The end is near for the 11-year project to rebuild the Nalley Valley Viaduct, the interchange that connects State Route 16 and Interstate 5 in Tacoma.
The Washington State Department of Transportation said Tuesday that by the middle of this month, it will open connected high-occupancy vehicle lanes between the two highways.
When that happens, vehicles carrying two or more people, vanpools, carpools and school buses can use HOV lanes between Route 16 and I-5.
WSDOT has a video (see above) to show motorists how those connections will work, and it has some important pointers.
For example, HOV users traveling on northbound I-5 past the Tacoma Mall to Route 16 will have an HOV lane to use between the two highways. They will need to be in the far left lane of northbound I-5, just past the South 48th Street overpass, to access the dedicated HOV exit to westbound Route 16 HOV.
“Travelers should note that there is no connection to Sprague or Union Avenue from the HOV lane,” the video says.
Connecting the HOV lanes is the third and final project that rebuilt the interchange at an estimated cost of $441 million.
Why did it take 11 years?
“The projects were built as funding was allocated,” WSDOT spokesman Doug Adamson said in an email. “Enhancing existing highways also is no small feat. It requires in-depth planning, expertise, and elbow grease.
“All this is done while keeping tens of thousands of travelers moving every day. In the case of I-5, it’s hundreds of thousands of travelers every day,” Adamson added.
But that doesn’t mean it’s the end of work on HOV lanes in Tacoma/Pierce County.
WSDOT said the I-5/Portland Avenue to Port of Tacoma Road/Southbound HOV project consists of a new southbound I-5 Puyallup River bridge and connecting HOV lanes currently under construction between Tacoma and Fife.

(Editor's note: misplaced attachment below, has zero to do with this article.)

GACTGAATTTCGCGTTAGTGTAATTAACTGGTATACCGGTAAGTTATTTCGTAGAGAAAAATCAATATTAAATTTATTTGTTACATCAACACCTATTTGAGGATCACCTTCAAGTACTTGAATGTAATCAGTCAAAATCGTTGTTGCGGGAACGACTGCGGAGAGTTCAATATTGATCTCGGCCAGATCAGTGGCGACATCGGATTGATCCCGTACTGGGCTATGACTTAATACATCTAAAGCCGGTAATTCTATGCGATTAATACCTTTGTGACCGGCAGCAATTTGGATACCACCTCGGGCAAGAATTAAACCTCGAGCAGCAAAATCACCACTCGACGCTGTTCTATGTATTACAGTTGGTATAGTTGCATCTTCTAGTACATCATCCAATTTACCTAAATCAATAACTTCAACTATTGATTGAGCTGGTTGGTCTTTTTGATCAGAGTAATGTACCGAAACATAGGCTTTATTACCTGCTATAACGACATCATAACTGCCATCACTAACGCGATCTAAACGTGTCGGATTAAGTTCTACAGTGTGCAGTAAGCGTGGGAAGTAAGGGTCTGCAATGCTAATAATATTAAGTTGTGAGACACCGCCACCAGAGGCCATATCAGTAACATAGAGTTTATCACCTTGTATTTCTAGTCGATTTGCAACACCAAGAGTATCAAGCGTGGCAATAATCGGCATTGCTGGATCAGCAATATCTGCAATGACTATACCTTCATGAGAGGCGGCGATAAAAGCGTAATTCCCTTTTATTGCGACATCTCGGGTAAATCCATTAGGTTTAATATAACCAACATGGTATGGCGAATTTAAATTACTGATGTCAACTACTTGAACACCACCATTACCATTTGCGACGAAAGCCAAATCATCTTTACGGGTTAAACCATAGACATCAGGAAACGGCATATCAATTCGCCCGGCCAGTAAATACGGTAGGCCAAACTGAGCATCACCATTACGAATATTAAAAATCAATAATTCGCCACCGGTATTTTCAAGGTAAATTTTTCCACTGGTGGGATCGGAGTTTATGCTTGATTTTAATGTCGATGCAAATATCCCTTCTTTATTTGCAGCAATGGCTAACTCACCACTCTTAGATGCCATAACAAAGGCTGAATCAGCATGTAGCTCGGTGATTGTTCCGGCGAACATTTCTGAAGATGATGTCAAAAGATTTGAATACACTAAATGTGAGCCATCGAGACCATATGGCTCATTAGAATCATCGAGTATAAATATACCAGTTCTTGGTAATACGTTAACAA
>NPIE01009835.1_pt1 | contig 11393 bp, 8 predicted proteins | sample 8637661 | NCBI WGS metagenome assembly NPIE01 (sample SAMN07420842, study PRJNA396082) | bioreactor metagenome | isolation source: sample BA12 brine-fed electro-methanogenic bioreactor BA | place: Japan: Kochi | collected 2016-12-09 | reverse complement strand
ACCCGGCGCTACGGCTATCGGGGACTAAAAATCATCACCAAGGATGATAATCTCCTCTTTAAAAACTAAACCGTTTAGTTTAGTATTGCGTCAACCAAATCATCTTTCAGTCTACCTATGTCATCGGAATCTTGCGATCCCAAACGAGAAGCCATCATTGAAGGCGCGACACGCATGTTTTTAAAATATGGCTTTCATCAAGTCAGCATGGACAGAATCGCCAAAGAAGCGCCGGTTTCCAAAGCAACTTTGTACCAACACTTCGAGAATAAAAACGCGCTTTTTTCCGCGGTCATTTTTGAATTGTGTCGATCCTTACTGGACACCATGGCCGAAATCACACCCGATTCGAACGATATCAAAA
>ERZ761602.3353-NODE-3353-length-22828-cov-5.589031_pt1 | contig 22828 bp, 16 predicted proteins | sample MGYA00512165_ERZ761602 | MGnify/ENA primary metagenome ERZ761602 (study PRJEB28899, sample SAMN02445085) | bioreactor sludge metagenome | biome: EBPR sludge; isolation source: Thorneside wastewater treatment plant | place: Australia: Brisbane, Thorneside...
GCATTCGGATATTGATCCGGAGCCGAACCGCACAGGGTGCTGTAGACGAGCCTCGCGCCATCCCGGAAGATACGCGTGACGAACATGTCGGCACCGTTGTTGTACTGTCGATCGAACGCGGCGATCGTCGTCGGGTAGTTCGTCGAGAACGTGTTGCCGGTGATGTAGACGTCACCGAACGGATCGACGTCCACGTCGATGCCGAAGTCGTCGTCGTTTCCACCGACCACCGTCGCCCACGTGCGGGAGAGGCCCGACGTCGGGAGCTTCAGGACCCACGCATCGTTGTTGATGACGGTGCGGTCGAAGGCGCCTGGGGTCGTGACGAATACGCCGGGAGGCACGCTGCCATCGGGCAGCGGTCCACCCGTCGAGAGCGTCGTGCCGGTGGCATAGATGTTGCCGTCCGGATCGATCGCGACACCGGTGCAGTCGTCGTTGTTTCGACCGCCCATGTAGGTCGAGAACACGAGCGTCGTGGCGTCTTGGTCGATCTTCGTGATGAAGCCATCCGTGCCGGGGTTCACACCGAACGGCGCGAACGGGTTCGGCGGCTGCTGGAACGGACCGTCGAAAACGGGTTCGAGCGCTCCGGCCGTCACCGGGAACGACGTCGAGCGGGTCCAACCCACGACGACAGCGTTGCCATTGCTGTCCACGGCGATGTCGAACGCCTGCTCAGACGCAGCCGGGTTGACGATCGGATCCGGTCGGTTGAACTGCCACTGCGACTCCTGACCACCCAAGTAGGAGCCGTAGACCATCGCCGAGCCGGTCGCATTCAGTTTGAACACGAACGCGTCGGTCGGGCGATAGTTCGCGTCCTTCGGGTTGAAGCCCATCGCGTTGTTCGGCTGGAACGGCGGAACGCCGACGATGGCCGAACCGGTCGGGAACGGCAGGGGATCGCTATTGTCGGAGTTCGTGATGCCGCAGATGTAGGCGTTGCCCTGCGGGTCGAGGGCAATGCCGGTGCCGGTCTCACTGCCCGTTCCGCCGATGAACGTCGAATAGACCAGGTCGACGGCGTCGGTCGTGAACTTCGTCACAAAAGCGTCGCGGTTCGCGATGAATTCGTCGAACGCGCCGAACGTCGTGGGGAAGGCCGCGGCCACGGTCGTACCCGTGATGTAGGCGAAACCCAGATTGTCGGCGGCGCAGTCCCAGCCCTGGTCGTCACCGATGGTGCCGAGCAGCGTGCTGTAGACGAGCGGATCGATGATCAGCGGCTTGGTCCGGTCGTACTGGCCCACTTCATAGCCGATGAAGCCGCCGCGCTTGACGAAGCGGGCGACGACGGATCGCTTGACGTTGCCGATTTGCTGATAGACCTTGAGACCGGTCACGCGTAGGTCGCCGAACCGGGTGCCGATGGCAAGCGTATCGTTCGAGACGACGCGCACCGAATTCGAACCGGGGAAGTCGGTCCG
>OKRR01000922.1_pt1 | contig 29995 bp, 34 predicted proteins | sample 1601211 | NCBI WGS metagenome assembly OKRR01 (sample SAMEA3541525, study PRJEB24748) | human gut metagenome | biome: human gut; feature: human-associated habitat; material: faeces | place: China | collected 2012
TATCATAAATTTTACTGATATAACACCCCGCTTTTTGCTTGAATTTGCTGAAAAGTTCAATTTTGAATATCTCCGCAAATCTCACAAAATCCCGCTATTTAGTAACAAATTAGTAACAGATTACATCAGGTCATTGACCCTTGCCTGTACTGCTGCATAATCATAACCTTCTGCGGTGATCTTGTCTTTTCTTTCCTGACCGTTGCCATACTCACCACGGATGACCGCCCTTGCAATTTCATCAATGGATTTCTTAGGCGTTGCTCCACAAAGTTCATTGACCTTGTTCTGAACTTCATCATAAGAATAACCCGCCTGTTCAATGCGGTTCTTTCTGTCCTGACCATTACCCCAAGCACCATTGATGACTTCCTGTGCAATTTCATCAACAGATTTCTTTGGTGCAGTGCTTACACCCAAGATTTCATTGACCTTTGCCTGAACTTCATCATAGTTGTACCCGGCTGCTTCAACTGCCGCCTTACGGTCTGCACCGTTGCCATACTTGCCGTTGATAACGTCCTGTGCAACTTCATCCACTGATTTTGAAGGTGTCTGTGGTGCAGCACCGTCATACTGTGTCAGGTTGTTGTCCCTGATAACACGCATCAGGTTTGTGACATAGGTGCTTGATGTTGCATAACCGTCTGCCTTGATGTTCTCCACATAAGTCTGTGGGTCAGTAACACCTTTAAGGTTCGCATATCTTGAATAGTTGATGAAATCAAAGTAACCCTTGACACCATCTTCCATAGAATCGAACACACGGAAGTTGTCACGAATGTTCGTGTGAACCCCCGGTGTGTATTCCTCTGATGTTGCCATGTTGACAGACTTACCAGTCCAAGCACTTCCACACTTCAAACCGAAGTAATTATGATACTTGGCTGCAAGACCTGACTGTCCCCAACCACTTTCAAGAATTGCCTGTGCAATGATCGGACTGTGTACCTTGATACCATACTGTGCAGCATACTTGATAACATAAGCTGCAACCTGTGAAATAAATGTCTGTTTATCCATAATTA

When the HOV connections open at the I-5 and Route 16 interchange, motorists who use the northbound I-5 HOV lane temporarily will need to merge into mainline traffic near the Yakima Avenue overpass, said WSDOT spokeswoman Cara Mitchell.
This temporary arrangement will continue until the southbound I-5 Puyallup River Bridge project is complete, in late 2021.
That’s when the entire HOV system will be open, with HOV lanes extending from Gig Harbor on Route 16, onto I-5 through Tacoma and Fife and continuing through King County, Mitchell said.
About $1.6 billion has been spent over the past 20 years on the Tacoma/Pierce County HOV program.
The Nalley Valley Viaduct opened in 1971. Since then, the average number of vehicles using the interchange has more than tripled, from 40,000 to 133,000.
WSDOT said the original interchange was too narrow to carry additional lanes and the structure was not suitable for widening.
The design and construction efforts began in 2008 to bring additional capacity to the viaduct through three separate projects over 11 years:
▪ Route 16 Westbound Nalley Valley project, completed in 2011
▪ Route 16 Eastbound Nalley Valley project, completed in 2014
▪ I-5 and Route 16 Realignment — HOV connections, completed this fall.
In a written statement, WSDOT Regional Administrator John Wynands said of the HOV lanes: “They are a key transportation component that keeps people moving and improves trip reliability for those who choose to share the ride. At the end of the day, that is what this project is all about.”